Platelets are small, irregularly shaped blood cell pieces that play an important role in clotting blood. When an injury occurs and a blood clot is needed, the platelets activate and help plug the site of the injury. They attract other proteins needed in the clotting process and they help to form a stable clot. There are several ways or reasons that platelets may not work properly.
The specific problem may result in rare platelet disorders, such as:
A very rare platelet disorder that causes a deficiency of glycoprotein lb, the receptor for vWF, which is important in clot formation. A person with BSS can bleed for a very long time before a clot forms. In fact, it may take more than 20 minutes for the bleeding to stop from even a small cut.
An extremely rare bleeding disorder in which the platelets lack glycoprotein IIb/IIIa, the binding sites for vWF, on the surface. In people with GT, platelets do not adhere or stick to each other as they should. Bleeding continues significantly longer than normal.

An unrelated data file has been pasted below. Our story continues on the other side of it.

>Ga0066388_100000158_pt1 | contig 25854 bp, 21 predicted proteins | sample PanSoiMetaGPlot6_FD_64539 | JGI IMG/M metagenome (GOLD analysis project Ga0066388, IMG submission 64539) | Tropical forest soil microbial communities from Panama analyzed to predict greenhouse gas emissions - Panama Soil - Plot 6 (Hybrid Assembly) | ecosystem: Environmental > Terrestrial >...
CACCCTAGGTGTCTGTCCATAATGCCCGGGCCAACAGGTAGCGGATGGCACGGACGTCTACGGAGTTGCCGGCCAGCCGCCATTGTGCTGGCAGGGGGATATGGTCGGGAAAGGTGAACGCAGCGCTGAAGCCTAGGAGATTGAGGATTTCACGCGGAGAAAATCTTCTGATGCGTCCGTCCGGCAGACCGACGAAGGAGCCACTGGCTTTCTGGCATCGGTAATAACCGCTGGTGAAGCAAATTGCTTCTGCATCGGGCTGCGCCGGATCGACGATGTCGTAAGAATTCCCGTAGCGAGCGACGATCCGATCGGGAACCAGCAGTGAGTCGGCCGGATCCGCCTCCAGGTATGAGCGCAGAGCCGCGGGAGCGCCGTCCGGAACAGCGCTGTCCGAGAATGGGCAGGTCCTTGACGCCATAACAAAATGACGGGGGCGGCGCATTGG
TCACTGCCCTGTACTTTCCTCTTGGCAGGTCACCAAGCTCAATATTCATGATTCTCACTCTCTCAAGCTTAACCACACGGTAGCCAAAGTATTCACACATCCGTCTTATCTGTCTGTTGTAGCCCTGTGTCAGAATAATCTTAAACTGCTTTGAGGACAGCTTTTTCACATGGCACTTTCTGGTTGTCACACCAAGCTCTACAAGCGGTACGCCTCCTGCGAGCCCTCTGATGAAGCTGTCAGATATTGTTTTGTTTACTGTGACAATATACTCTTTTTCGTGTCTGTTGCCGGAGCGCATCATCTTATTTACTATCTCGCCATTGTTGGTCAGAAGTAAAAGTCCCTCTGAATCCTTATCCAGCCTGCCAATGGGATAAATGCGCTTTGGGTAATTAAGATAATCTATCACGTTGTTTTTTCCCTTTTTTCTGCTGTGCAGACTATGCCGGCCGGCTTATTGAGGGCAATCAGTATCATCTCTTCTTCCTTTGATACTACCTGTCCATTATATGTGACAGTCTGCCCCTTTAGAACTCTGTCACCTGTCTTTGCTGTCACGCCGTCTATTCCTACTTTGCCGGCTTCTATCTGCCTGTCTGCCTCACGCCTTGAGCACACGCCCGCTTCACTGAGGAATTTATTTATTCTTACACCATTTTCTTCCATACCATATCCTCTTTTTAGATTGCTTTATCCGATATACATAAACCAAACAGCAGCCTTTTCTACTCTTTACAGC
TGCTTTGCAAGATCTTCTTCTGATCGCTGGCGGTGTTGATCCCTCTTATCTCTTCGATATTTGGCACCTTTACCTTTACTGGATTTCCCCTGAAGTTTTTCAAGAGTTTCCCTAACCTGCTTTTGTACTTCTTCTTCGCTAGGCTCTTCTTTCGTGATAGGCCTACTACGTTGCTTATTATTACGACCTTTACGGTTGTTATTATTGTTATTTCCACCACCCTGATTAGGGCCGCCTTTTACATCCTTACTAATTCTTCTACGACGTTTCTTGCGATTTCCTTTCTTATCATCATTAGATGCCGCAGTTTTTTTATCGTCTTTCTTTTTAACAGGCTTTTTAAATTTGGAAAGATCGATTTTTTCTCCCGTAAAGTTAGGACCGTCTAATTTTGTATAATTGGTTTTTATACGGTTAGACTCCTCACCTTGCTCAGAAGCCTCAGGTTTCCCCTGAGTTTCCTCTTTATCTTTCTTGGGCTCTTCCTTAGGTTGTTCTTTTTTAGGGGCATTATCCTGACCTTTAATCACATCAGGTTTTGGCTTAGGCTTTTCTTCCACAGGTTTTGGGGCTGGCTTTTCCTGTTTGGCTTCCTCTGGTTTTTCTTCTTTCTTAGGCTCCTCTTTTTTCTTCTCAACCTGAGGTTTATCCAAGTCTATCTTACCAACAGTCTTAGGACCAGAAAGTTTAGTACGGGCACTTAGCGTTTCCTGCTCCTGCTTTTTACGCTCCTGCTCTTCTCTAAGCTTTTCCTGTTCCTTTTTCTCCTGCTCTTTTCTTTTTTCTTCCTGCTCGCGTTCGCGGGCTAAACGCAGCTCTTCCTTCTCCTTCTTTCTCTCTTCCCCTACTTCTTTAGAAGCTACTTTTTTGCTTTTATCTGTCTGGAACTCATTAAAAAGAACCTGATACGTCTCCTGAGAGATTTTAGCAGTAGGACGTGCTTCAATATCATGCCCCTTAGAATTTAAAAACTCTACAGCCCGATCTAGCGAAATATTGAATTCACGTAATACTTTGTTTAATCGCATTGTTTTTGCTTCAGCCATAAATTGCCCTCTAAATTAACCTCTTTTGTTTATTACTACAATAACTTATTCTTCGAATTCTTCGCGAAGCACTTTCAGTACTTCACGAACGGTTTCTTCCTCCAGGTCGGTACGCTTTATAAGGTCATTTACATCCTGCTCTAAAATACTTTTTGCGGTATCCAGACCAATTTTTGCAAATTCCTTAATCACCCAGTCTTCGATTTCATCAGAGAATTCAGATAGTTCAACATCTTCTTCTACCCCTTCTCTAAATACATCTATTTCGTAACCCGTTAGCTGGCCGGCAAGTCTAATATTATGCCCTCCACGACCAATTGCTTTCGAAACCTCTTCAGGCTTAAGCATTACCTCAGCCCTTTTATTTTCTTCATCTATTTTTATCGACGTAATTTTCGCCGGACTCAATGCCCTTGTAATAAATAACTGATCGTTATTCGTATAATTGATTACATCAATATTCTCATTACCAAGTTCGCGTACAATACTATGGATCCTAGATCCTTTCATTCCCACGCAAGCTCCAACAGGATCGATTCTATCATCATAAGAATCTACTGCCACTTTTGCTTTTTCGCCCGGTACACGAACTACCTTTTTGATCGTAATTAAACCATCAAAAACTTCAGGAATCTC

A name given to several rare disorders in which the platelet granules, involved in platelet signaling, are affected. Chemicals inside the granules are pushed out (called secretion) into the bloodstream, signaling other platelets to the plug. In SPD, a certain type of granule in the platelets may be missing or be abnormal.
Causes are generally divided into those involving decreased production of platelets and those involving increased destruction or loss of platelets.